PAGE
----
The city’s public hospitals will play a role in providing services, said NYC Health + Hospitals system CEO Mitchell Katz, standing at Adams’ side. He previewed what the removal process would look like, following the process laid out in state mental health law.
“Once they are removed and brought to a hospital they will get the full assessment,” Katz said.
Voluntary or Involuntary
Adams did not have specifics to offer on what city government could offer people after that evaluation and hospitalization. Asked by THE CITY about how he would ensure enough supportive housing suitable to house and care for people with serious mental illness and how he would fill empty psychiatry jobs during a reported labor shortage, Adams responded: “We’re going to staff up to the needs.”
He added: “We need beds. We’re also going to use the technology available to us. It’s a powerful tool to use, Facetime… We’re going to lean into telemedicine.”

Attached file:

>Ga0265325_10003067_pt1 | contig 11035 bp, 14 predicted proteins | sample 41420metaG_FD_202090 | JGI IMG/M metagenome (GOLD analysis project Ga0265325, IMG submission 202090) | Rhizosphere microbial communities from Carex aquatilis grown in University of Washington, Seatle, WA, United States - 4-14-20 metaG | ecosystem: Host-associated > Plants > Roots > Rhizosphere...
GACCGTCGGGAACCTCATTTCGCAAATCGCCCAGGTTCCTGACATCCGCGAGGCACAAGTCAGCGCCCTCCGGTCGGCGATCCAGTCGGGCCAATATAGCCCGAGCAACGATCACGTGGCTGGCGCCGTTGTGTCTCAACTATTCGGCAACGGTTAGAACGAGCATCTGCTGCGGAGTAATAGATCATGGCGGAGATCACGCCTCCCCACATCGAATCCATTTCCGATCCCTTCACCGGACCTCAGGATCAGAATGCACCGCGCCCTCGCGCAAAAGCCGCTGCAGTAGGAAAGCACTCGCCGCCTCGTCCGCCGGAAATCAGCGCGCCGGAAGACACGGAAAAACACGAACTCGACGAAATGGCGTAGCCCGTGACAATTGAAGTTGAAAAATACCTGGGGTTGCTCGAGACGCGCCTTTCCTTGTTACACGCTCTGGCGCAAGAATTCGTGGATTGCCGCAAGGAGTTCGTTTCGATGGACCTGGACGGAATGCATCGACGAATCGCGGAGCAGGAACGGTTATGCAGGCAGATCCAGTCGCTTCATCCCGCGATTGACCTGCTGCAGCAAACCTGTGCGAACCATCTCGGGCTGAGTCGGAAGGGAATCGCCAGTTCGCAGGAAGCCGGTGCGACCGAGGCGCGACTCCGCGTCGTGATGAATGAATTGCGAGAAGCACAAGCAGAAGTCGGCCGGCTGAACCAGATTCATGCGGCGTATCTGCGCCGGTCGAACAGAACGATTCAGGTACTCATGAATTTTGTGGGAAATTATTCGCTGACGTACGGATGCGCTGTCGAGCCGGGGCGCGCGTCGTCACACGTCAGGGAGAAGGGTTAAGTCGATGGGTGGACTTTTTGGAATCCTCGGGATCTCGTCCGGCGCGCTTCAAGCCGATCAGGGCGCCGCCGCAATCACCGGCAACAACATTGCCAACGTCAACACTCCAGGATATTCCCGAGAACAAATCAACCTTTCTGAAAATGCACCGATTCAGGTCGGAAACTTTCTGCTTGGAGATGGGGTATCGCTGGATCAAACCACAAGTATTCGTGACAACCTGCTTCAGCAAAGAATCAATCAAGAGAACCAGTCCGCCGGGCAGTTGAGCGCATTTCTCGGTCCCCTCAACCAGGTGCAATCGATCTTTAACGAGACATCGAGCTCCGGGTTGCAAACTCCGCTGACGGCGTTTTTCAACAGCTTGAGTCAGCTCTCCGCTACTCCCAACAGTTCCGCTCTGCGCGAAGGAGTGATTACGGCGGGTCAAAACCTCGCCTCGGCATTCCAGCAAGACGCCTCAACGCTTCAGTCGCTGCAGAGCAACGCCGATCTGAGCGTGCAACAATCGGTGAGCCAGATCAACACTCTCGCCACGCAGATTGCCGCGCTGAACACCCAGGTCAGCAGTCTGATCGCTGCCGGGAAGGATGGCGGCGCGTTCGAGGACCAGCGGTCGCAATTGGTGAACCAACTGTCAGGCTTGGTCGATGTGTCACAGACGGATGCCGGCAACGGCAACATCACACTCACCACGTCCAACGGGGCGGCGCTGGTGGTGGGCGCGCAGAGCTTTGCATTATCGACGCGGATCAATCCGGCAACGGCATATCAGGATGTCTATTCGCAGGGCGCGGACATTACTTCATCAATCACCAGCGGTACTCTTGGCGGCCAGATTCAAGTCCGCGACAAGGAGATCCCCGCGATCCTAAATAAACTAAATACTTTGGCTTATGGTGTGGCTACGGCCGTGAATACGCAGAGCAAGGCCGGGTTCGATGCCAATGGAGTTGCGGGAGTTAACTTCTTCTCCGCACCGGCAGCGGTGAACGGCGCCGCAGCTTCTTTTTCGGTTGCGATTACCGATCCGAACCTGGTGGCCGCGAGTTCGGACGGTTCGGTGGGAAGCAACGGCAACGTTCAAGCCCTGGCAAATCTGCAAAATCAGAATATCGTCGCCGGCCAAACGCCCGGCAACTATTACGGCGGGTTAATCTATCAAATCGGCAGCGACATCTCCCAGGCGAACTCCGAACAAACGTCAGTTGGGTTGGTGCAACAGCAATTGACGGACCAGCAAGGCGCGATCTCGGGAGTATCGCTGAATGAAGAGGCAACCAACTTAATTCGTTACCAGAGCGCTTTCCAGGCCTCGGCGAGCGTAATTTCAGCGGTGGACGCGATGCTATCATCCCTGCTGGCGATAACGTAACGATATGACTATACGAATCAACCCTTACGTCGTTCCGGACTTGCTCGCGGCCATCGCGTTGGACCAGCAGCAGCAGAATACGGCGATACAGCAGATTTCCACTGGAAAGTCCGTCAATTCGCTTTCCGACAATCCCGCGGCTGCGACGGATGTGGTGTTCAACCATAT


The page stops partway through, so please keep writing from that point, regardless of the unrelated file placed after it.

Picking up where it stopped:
Asked about the fatal stabbing of two children allegedly by their mother in a homeless shelter in The Bronx last week, Adams encouraged New Yorkers to use the 311 system — not 911 or
988 — when they detect a neighbor unable to meet their basic needs. “We want to do a hand-off to continuous care,” he said.
Cal Hedigan, the CEO of Community Access, Inc., a supportive housing and advocacy organization, told THE CITY that “involuntary entry and coercion are not the answer” to helping people in need.
“We need more of the low-threshold environments where people can, if needed, receive voluntary services and build relationships with providers,” Hedigan said.